The unspoken assumption in all of modern science is that there is nothing unique about our observation point. We are at an unremarkable time in the history of the universe, at an unremarkable location, and are unremarkable in composition. We do not have a privileged POV.
If there is no other life in the universe, that unspoken assumption may have to be revisited.
Or is it an unspoken assumption? I've never heard that it was a name.

Mark said...

The global alarmists keep telling us that if we deviate only a couple of degrees one way or the other, it will be the end of life on earth.

The conditions necessary for that slim window of opportunity are rare even in our own solar system. If earth were a few thousand miles further out, it would drastically change things here.

The fact that the earth happened to be so lucky so as to be just the right distance away from the sun, which radiated just the right kind and intensity of light and heat, and the temperature of the planet was just right and it had just the right kind of elements in the right proportions so as to be able to form oxygen and water, shows that we are either extra-ordinarily lucky, lucky beyond imagination, or there is something other than accidental luck going on here.

The question is why some people are so threatened by the thought that perhaps it is not all dumb luck that the earth exists as it does, that life is not the result of the haphazard collision of molecules and electro-magnetic pulses, that humanity is not the product of spontaneous animation of matter in a universe of chance and arbitrary randomness. Why is there this anti-scientific resistance to considering the idea that maybe, just maybe, there is some rational intentionality from some greater transcendent reality beyond the known universe behind this? You would think that people would be happy to know that their existence is not all accidental and meaningless, but that they were and are desired and willed to be.

Paul Snively said...

The key is:

"Zackrisson’s model combined information about known exoplanets with our understanding of the early universe and the laws of physics to recreate the past 13.8 billion years."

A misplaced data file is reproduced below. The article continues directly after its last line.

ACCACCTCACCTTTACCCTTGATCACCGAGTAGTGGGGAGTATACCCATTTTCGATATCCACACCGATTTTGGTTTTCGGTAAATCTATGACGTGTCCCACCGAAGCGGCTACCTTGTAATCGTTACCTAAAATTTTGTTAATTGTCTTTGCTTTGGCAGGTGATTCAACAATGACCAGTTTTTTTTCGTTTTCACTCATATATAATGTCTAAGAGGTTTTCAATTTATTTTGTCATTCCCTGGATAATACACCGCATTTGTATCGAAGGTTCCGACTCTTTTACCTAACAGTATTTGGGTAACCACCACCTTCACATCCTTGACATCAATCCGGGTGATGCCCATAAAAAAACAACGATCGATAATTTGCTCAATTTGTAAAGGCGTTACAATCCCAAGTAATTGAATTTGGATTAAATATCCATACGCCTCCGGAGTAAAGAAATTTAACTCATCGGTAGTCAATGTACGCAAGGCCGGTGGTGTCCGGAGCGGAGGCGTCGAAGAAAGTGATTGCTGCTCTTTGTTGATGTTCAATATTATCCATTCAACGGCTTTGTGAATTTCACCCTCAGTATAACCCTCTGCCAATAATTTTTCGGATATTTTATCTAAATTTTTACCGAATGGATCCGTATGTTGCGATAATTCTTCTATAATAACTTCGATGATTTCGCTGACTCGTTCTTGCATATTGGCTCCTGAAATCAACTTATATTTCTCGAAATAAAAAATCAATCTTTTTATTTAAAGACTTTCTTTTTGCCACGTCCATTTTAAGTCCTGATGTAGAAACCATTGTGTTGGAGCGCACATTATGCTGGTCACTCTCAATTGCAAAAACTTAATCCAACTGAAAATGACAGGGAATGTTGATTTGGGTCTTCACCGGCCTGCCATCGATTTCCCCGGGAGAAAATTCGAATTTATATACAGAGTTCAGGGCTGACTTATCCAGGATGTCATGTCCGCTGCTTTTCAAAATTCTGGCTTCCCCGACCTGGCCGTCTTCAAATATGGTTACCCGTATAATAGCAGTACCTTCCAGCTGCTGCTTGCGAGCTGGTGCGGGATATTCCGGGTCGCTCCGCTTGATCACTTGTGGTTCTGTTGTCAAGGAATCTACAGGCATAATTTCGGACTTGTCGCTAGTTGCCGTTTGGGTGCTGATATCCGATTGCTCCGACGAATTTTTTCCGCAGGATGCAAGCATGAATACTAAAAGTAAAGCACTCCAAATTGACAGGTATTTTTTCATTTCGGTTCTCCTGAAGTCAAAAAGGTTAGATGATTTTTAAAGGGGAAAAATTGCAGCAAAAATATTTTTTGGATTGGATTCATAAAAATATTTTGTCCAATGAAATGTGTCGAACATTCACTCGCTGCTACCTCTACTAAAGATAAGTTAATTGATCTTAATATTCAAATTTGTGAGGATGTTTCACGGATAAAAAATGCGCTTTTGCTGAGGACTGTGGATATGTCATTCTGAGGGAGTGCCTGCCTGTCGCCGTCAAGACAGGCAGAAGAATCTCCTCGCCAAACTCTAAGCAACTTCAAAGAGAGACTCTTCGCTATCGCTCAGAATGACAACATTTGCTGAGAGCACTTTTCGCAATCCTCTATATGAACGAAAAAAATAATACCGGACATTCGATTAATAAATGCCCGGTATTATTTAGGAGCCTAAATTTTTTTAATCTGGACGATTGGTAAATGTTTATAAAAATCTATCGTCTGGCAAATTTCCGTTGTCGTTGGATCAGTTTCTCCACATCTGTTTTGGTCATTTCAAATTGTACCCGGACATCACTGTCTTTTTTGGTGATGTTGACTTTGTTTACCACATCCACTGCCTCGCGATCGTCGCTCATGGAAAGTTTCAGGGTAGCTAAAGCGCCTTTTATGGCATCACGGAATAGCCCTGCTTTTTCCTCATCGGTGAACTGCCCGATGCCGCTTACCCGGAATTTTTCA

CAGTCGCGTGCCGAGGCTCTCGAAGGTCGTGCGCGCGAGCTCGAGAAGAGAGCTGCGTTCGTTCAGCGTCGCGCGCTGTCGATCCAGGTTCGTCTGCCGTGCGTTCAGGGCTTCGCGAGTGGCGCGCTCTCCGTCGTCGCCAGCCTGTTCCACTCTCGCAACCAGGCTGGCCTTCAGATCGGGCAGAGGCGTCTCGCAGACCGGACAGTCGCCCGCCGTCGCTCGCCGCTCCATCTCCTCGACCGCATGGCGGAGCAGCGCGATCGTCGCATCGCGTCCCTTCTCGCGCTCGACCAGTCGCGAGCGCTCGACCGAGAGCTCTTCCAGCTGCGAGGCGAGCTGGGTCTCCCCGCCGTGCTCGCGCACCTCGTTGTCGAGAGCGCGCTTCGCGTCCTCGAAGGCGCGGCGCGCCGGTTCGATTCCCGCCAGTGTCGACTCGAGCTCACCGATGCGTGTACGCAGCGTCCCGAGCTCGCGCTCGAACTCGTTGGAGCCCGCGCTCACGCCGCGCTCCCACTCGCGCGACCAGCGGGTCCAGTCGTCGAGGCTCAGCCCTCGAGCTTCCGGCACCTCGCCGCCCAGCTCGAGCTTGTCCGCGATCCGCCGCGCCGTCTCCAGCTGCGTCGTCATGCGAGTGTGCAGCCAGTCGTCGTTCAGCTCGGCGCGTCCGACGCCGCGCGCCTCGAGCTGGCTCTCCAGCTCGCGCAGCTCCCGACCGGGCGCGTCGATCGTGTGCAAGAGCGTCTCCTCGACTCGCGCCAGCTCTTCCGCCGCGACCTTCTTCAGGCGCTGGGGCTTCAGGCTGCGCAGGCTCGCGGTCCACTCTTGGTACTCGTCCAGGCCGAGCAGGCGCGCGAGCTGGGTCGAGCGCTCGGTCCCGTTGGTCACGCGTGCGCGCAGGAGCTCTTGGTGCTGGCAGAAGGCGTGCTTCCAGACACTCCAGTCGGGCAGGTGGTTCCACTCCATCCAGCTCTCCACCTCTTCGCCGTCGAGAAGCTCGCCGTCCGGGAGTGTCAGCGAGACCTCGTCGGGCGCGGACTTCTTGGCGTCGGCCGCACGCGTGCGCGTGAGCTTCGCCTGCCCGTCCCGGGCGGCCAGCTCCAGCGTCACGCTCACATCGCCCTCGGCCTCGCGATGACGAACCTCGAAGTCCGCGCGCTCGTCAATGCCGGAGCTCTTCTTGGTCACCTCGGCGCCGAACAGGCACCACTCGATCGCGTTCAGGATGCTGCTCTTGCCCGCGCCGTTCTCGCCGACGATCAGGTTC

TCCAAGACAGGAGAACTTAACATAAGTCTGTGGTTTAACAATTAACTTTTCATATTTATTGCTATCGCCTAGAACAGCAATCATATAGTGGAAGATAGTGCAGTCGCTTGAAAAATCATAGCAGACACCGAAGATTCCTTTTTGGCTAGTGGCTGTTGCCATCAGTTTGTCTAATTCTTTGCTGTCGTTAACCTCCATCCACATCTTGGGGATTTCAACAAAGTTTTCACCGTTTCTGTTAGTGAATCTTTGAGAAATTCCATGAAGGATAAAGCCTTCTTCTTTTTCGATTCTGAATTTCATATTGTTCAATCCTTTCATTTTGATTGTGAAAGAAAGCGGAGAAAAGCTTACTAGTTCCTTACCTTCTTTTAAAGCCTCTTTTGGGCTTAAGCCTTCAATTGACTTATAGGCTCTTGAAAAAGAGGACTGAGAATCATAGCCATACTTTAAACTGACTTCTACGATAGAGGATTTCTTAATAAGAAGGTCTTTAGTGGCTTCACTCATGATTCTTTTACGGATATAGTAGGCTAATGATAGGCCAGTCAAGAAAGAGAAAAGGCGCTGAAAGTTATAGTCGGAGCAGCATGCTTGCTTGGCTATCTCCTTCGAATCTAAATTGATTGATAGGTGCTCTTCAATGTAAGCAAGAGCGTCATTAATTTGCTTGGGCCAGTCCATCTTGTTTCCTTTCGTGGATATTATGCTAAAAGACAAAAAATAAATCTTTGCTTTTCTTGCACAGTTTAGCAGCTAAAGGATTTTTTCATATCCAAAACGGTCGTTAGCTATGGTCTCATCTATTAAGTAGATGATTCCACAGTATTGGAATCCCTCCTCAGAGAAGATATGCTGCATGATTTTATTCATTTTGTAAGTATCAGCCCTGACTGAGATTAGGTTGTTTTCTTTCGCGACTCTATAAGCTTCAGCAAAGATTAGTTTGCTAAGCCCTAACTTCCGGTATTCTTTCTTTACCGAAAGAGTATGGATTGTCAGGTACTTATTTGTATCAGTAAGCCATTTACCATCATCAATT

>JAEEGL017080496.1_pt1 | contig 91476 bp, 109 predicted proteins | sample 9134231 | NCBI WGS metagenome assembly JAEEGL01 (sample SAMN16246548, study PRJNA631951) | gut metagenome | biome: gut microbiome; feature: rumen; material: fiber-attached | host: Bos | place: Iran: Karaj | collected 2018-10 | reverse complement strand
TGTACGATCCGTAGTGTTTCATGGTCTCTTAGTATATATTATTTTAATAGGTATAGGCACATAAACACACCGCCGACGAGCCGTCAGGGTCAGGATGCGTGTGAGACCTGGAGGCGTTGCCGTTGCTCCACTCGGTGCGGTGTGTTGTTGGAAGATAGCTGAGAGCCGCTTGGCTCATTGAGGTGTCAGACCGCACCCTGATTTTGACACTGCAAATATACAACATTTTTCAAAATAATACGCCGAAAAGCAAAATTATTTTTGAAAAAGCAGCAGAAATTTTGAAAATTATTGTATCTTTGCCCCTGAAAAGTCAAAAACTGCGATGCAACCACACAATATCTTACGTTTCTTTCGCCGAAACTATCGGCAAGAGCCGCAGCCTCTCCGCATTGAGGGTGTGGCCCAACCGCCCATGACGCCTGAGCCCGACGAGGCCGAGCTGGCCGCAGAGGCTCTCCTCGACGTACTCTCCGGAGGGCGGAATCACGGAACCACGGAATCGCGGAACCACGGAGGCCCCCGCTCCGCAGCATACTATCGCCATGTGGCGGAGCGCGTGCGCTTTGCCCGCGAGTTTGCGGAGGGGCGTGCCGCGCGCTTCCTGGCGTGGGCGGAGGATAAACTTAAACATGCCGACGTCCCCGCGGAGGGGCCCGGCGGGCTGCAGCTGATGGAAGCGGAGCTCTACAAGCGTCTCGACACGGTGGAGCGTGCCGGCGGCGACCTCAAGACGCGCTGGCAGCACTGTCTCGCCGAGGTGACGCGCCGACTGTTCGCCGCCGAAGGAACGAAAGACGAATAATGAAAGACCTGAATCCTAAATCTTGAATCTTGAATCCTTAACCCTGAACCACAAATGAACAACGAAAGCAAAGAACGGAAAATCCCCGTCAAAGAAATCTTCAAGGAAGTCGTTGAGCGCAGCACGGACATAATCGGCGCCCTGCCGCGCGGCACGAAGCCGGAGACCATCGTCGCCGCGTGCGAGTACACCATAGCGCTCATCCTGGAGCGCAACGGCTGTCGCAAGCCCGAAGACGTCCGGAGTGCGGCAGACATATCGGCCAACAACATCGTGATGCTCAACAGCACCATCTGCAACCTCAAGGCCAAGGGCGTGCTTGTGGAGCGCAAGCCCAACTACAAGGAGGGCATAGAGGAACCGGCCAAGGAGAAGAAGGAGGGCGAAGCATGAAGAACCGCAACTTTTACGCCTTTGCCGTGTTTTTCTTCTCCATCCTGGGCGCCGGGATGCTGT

Too much attention is being paid to the exoplanet comment, not nearly enough to the Big Bang, general relativity, and quantum mechanics. In other words, the best-attested hard science we have. We actually do know how information processing works as a matter of physics (otherwise none of us would have an "internet" to debate on). We know it takes carbon or silicon. We know hw carbon and silicon are formed. And millions of other things that have causal relationships that we know.

In other words, this isn't like a climate science model, which tries to predict a specific future state of a real complex non-linear dynamical system that it can't possibly model accurately and whose initial conditions are unknown. This is taking the Big Bang, general relativity, and quantum mechanics, checking the model against the facts of the known exoplanets, and saying earth, specifically, is extremely unlikely to arise from these conditions. "Unlikely" doesn't mean "won't" or "didn't," and earth's existence doesn't change the probability (cf. the Monty Hall problem, where Monty showing you an empty door after you've chosen a door doesn't magically raise your probability of having chosen the right door from 1/3, so you should switch).

Why it's so hard for people to accept what is a rather obvious statistical fact is a curious thing. Why are people so invested in the loopy idea there's nothing special about earth or humanity? What's with the thinly disguised self-loathing?

Steve M. Galbraith said...

So, the answer to the Fermi Paradox: "Where is everybody?"

is: "Nobody's there."

Ignorance is Bliss said...

Terry said...

Or is it an unspoken assumption?

Not unspoken at all. I'm pretty sure it is covered in A Brief History of Time, and probably most other popular descriptions of the origins of the universe.

The version you state is also entirely rejected. What the excepted version includes is that, since we are here to observe it, we must be in a location in space and time where life can exist, and where it could have formed or migrated to. If we are unique in the universe then clearly we are in a very special place, and it is reasonable to ask why such a special place exists. But we are a very long way from determining if our place in the universe is unique.

Mark said...

how long is Eternity?

That is a wholly irrational nonsensical question. Eternity transcends temporal, linear time. Eternity is simultaneously singularity and totality. In eternity, all moments exist in one and one moment exists in perpetuity.

Bill Peschel said...

Those government grants won't spend themselves, you know.

Terry said...

Ignorance is Bliss said...
"We haven't even scratched the surface of looking."
We've done the easy bits. Absent technological improvements, looking will get more expensive.